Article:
Religious Freedom in Texas
The news that the state of Texas has decided that the Unitarian/Universalist church no longer qualifies as a legitimate religion like Scientology, because it does not require that its adherents profess belief in a higher being, says a lot about Texas but also brought to mind something I learned some time ago about religious freedom. (For the full article about the Texas decision, see this entry on Garalog, which happens to be my boss's blog, about which more later.)
A decade ago, in DC, our downstairs neighbors, who lived in a tiny half-basement apartment, were a lovely, frail couple in their late 80s/early 90s. The first thing we noticed about them is that they seemed to wear only purple. I speculated that they were Theosophists, although I had only the vaguest idea what Theosophists were or even if there were any left from the era of Yeats and Madame Blavatsky. But I wasn't too far off the mark. As we got to know them better, we learned that they were adherents of a religion called "I Am." "I Am" was a huge fad of the late 1930s, a prototype of New Age faiths, founded by one Guy Ballard, who claimed that he had met various inspirational figures when climbing Mount Shasta, including notably the Archangel Gabriel and Saint Germain but also Hindu deities and "Ascended Masters" from almost every other faith. He also claimed to have been George Washington in a past life, and that his wife had been Benjamin Franklin.
"I Am" had a large temple in Chicago, which may still exist, as well as a presence in Mount Shasta, and, now, a web site or two as well as the requisite anti-"I Am" site. In addition, there was a small temple in DC -- a townhouse around the corner from us, which we had never noticed because the words "I Am" above the door were in white letters against a white background. (The temple is still there, on north side of the block of Calvert Street between the bridge and Connecticut Avenue. ) We also learned that the wearing of purple was only for healing purposes. Purple represented "The Violet Consuming Flame" of well-being. Later, the two decided that they needed to return to Mount Shasta, and embarked on a journey by bus and train, and the last we heard of them was a postcard telling us they had made it safely back to their spiritual home.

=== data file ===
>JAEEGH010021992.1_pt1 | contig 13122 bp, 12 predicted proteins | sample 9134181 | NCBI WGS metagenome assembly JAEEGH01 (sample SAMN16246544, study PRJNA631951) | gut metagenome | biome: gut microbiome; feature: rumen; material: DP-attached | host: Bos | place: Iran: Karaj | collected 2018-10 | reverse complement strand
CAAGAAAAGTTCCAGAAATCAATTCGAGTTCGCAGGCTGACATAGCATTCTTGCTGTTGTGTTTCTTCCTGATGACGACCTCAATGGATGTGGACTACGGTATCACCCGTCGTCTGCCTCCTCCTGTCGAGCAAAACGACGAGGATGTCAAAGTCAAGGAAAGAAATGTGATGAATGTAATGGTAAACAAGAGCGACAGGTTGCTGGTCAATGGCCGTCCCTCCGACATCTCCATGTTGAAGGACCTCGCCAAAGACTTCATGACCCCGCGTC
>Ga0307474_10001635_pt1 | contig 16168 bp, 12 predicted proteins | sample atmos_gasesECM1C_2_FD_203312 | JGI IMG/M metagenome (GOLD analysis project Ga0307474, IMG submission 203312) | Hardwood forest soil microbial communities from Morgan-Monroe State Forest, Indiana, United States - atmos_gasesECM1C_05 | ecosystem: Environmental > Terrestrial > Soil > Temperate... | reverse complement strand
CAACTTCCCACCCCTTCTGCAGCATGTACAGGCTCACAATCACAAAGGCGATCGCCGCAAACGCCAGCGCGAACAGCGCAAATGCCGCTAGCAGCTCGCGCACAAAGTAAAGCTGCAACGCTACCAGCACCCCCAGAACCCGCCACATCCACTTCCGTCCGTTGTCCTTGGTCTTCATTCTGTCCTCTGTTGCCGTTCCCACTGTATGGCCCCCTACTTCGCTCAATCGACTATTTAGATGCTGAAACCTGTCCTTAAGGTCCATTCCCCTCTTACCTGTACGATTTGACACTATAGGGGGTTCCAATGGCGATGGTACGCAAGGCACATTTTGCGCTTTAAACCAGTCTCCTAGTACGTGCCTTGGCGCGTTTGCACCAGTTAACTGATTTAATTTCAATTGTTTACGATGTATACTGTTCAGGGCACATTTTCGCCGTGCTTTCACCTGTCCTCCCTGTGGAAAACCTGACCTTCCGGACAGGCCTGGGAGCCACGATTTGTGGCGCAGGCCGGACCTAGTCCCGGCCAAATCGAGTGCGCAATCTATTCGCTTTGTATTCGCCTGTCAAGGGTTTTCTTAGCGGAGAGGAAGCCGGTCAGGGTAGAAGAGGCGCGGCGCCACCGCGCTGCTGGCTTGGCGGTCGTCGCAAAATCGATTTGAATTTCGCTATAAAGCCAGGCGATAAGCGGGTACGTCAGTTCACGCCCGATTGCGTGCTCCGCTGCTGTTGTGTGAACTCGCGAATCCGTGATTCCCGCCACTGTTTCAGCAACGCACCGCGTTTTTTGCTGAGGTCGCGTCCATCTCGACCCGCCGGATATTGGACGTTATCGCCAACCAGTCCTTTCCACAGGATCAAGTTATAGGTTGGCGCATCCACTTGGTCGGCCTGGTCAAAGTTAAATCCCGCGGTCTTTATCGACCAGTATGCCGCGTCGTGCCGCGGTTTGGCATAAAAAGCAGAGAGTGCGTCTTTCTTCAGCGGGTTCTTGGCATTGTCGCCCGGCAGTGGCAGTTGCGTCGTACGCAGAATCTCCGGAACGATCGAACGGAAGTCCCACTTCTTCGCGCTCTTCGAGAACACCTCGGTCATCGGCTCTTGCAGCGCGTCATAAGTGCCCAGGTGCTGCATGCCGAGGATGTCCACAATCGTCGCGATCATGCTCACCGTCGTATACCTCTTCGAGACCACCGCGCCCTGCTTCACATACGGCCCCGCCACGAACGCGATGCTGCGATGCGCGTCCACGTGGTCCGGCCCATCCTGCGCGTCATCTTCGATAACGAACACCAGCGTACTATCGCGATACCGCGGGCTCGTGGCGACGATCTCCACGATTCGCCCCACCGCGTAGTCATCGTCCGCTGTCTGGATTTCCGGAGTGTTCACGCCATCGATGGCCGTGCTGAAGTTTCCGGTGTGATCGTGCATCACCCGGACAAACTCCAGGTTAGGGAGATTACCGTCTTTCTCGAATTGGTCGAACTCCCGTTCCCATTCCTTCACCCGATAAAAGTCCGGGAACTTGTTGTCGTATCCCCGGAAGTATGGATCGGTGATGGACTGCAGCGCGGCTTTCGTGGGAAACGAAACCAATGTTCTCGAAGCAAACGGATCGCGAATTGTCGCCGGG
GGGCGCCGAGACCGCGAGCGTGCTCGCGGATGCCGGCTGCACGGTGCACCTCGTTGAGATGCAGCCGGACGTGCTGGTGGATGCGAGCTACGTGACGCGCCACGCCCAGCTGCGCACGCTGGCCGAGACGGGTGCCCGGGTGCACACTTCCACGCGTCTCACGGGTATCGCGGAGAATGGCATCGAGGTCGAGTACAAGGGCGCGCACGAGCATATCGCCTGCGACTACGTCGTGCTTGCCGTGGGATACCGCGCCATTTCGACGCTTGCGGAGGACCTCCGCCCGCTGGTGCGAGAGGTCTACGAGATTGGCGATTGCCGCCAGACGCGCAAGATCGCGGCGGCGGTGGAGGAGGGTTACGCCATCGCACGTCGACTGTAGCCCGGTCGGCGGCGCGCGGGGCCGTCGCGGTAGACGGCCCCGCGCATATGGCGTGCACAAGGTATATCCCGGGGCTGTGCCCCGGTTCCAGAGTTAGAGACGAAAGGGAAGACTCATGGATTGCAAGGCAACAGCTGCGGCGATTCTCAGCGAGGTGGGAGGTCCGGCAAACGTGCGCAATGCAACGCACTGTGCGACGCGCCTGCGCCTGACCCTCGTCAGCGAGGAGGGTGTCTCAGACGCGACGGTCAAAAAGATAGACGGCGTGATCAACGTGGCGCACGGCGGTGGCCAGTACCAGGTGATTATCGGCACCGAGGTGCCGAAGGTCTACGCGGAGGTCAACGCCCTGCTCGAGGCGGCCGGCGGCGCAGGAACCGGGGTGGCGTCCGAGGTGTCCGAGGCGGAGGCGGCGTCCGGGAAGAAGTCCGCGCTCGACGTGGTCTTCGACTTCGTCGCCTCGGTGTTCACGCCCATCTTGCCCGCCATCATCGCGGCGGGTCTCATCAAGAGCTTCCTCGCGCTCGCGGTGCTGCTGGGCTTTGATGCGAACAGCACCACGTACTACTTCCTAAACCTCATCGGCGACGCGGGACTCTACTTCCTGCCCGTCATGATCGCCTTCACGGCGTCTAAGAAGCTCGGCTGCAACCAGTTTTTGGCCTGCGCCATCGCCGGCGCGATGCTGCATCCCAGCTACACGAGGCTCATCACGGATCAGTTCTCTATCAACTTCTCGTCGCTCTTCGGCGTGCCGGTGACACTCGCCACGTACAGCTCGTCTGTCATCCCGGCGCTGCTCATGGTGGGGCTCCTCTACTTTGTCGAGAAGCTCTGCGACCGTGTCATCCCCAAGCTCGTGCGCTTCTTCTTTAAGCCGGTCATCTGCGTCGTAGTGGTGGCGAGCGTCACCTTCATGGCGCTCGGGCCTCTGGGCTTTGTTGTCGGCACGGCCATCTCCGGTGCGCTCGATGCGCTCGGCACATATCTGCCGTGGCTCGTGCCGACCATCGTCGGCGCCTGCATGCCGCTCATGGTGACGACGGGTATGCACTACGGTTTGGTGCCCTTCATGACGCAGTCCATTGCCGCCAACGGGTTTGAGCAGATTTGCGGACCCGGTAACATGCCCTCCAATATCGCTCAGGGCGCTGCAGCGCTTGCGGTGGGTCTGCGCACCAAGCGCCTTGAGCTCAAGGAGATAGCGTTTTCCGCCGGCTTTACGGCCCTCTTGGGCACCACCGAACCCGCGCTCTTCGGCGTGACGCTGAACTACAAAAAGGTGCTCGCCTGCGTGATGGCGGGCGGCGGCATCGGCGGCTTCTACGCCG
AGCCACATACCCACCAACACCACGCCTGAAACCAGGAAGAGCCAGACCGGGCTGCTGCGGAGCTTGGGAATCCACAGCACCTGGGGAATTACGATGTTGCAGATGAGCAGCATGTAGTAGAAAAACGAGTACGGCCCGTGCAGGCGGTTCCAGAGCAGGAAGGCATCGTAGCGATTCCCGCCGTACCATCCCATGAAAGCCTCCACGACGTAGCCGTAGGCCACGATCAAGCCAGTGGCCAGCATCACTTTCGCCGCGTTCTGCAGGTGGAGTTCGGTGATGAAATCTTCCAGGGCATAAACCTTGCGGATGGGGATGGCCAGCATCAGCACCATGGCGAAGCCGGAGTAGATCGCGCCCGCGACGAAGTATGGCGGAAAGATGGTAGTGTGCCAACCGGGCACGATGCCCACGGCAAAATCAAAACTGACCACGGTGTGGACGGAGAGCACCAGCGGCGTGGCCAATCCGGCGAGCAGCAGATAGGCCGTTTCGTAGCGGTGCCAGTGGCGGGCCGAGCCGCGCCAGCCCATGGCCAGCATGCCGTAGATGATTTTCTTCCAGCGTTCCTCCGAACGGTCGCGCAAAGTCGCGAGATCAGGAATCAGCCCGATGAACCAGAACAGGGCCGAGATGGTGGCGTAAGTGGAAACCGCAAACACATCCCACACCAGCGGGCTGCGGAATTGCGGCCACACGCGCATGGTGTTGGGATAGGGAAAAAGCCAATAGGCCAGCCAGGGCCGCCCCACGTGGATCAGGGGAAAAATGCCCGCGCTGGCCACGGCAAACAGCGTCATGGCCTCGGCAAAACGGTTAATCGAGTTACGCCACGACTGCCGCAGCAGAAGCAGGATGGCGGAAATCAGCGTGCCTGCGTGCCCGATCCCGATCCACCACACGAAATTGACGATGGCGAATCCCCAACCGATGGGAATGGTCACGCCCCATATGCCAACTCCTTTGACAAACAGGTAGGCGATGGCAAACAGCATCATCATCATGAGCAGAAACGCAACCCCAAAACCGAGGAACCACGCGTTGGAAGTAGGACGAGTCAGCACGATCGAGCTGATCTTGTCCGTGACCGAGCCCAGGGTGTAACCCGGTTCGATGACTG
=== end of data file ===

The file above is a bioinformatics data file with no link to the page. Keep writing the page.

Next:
But the most interesting thing I learned about "I Am" was that it led to one of the most important freedom-of-religion cases in our history. Mr. Ballard was prosecuted for mail fraud and making false claims, on the grounds that his claim to have met Gabriel and Saint Germain on the foothills of Mount Shasta were demonstrably false. In a 5-4 decision, the Court ruled that no jury or government agency can ever be asked to decide the truth or falsehood of a religious belief. That may seem obvious, but it was evidently not at the time, and apparently it is not obvious in Texas. Here's the key section of Justice Douglas's opinion in United States vs. Ballard (1944):